Specific embodiments of the present invention have been chosen for the purpose of illustration and description and are shown in the accompanying drawings forming a part of the specification, in which:
FIG. 1 is a plan view of the apparatus of the invention showing a top plan view of the general arrangement relative to a box input conveyor and a package delivery conveyor and a loaded carton delivery conveyor system;
FIG. 2 is a sectional elevational view of the apparatus shown in FIG. 1, taken along line 2--2 in FIG. 1;
FIG. 3 is a more detailed view of the package conveying means of FIG. 1 shown in plan view;
FIG. 4 is an elevational view of the serial conveyor of FIG. 1 and the collating means; and
FIGS. 5 and 6 are views showing the carton handling turret, the package inverting and collecting means and the collating means with FIG. 5 being partially cut away to show the interaction of the collating and collecting and inverting means.
Referring to FIG. 1, the general arrangement of the overall machine is shown schematically, including the unique collating apparatus 10 of the invention. The overall arrangement includes an incoming serial package conveyor 20 carrying packages or objects 22 which may include one or more objects, such as cookies, peanuts or the like enclosed in cellophane, glassine, waxed paper or similar packaging material. The invention will also, of course, operate with packages which are individually boxed, but those particular types of packages can be handled by prior art types of machinery, while the aforementioned irregular packages are not readily handled by prior art machinery.
Serial conveyor means 20 includes package guides 24 arranged to orient individual packages along the center line of conveyor belt 25 which moves in the direction shown by the arrow in FIG. 1. Belt 25 of conveyor 20 operates at a generally constant speed, but the spacing of the individual packages 22 on belt 25 may vary considerably, depending upon the operating speed and consistency of the packaging machine which prepares the individual packages 22. In order to assure optimal operation of the apparatus of this invention, it is only necessary that the individual packages be delivered with some slight, but not necessarily constant, spacing between them.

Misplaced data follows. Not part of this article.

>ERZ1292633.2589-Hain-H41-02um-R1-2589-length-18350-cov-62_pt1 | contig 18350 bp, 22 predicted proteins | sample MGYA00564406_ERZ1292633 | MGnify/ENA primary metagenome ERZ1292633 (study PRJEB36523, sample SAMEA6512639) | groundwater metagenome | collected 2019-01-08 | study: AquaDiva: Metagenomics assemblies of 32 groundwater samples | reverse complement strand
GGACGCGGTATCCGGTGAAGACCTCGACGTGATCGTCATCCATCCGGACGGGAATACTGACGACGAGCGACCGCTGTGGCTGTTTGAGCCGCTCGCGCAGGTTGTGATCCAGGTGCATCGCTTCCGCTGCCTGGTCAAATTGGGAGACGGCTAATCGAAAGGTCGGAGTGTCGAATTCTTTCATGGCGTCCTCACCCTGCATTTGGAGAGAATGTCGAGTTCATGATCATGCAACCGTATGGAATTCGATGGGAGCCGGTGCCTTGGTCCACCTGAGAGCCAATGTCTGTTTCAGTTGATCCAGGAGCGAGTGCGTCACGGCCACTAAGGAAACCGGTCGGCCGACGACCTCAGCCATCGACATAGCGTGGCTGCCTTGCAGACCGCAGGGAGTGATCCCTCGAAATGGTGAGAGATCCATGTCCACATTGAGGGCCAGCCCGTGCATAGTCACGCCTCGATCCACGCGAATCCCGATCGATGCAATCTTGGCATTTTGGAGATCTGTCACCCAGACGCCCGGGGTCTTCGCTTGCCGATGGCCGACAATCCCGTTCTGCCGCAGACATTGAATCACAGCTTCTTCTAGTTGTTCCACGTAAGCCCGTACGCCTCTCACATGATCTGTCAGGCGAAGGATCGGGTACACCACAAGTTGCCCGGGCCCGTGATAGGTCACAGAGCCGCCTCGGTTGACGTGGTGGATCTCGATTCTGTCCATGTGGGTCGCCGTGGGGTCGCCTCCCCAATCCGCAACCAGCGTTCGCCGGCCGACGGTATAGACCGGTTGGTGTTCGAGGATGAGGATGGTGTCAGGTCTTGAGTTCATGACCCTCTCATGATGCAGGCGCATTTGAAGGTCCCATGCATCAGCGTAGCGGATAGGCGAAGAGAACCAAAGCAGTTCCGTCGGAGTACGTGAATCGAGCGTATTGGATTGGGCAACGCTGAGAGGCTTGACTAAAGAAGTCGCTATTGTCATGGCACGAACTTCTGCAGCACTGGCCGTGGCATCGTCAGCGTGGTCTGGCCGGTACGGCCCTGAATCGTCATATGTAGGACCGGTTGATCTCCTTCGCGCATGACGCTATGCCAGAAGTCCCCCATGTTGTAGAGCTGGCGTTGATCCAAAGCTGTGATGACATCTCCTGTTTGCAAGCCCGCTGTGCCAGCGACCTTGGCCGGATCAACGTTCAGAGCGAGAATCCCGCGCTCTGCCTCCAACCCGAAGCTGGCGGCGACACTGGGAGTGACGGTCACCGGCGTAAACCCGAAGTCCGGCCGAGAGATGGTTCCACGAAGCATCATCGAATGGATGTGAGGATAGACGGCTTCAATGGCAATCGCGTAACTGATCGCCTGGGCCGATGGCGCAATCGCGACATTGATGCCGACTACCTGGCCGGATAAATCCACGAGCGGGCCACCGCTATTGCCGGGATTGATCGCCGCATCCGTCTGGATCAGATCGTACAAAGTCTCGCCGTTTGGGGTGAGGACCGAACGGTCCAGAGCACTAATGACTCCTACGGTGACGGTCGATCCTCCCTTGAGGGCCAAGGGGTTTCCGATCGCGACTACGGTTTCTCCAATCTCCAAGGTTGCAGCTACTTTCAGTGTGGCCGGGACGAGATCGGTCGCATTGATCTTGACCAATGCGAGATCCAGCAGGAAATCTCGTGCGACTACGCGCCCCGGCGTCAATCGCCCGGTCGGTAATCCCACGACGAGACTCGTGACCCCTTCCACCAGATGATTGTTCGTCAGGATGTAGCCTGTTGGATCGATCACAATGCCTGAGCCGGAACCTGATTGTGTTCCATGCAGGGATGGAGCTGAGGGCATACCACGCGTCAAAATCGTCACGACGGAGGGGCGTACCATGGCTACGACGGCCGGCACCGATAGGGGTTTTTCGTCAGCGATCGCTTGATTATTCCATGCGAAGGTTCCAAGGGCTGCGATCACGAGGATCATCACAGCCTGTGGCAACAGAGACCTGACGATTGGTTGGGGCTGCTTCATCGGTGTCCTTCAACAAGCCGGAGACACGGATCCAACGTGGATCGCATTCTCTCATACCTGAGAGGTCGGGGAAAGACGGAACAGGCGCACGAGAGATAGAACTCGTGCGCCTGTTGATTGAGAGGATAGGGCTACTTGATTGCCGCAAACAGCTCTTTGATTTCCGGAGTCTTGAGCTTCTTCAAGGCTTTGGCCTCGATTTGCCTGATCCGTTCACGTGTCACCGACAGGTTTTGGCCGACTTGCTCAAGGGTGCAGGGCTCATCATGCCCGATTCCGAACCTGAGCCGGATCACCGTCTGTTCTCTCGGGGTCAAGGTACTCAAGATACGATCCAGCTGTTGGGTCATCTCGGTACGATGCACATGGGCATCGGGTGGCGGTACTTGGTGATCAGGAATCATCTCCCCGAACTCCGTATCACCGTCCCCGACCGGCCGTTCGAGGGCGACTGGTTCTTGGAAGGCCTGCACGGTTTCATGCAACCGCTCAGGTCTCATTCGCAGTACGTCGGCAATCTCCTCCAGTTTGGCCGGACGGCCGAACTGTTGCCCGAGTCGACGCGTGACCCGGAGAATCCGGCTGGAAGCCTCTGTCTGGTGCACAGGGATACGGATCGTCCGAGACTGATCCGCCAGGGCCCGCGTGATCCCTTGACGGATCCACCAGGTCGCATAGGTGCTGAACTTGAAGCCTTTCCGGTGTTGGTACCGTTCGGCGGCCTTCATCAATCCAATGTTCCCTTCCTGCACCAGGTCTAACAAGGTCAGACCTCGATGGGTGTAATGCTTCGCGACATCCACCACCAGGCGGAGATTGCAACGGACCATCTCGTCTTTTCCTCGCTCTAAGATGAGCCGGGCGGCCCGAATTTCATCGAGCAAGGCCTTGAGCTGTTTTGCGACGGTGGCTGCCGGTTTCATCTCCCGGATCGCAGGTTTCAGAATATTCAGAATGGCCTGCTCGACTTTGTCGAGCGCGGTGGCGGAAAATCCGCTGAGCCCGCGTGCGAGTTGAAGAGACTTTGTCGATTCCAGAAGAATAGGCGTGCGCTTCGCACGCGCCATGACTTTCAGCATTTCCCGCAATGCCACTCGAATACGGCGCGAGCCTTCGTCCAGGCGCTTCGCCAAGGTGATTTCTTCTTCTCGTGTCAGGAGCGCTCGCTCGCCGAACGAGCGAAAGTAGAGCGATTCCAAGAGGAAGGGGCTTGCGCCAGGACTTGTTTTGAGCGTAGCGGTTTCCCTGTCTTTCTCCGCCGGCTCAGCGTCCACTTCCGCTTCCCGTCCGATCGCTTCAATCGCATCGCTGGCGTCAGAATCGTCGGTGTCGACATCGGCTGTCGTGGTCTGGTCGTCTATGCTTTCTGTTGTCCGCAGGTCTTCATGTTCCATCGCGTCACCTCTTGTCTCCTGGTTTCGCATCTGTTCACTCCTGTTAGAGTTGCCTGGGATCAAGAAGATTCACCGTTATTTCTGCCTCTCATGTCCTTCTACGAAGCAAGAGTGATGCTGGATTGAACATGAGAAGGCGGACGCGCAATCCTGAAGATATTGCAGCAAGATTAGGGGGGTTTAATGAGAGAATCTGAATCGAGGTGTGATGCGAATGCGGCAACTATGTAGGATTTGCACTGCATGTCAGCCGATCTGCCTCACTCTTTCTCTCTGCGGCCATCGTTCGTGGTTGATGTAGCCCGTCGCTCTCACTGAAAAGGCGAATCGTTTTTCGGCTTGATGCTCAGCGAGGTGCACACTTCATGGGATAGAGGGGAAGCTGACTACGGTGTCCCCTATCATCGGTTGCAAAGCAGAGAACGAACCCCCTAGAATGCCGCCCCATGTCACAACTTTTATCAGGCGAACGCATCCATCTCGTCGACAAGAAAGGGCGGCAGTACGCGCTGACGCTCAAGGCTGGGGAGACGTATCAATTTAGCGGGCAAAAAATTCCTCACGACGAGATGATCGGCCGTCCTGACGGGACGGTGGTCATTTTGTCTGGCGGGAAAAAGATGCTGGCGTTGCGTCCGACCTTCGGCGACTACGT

Various optical checks may be made on the packages as they move along conveyor 20, and "reject" packages can be forced ejected from the conveyor before reaching the collating apparatus by an ejection mechanism 26 which propels "reject" packages from conveyor means 20 into a reject slide 28 which, in turn, conveys them to any suitable bin or collection apparatus for further handling.
In addition to the package conveyor means 20, FIG. 1 also shows a carton feed means or conveyor 30 which delivers individual opened cartons 32. Cartons 32 can be set up by carton forming machinery which is well known in the prior art or cartons can be loaded onto conveyor 30 by manual means having previously been assembled and opened either manually or by well-known machinery. An opened carton 32 is shown on conveyor 30, and its top flaps 34 can be clearly seen in FIG. 2. Carton 32 is delivered to the interior of apparatus 10 by a guide or chute 36 shown in schematic form in FIGS. 1 and 2. Cartons 32 are dropped with their opened top portion 34 facing the interior of the machine, coming to rest on a support plate 38 until the carton is engaged by a loading head 40 which is mounted on one of the four arms 42 of a loading turret 44.
FIGS. 1 and 2 also show output conveyor means 50 which receive carton 32 and a complete carton load when positioned beneath turret 44 and transport it to the right, as viewed from the FIG. 1, out of machine 10 and deliver it to further machines or manual work stations for closing and sealing operations which can be performed by conventional machinery.
FIGS. 3 and 4 show, in further detail, package conveyor 20 and the collating and collection portions of the apparatus. Conveyor 20 is shown with a plurality of packages 22 arrayed on belt 25. Belt 25 is moving from right to left, as viewed in the Figures, at a generally constant rate of speed, and packages 22 have been aligned at the center line of belt 25 by guides 24.
The height or vertical elevation of package 22 on belt 25 is checked by an optical source 52 and sensor 54 which are positioned to pass a beam over belt 25 at a height just exceeding the thickness of the thickest expected package to make certain that the package is lying flat on the belt and that two packages are not stacked on top of each other.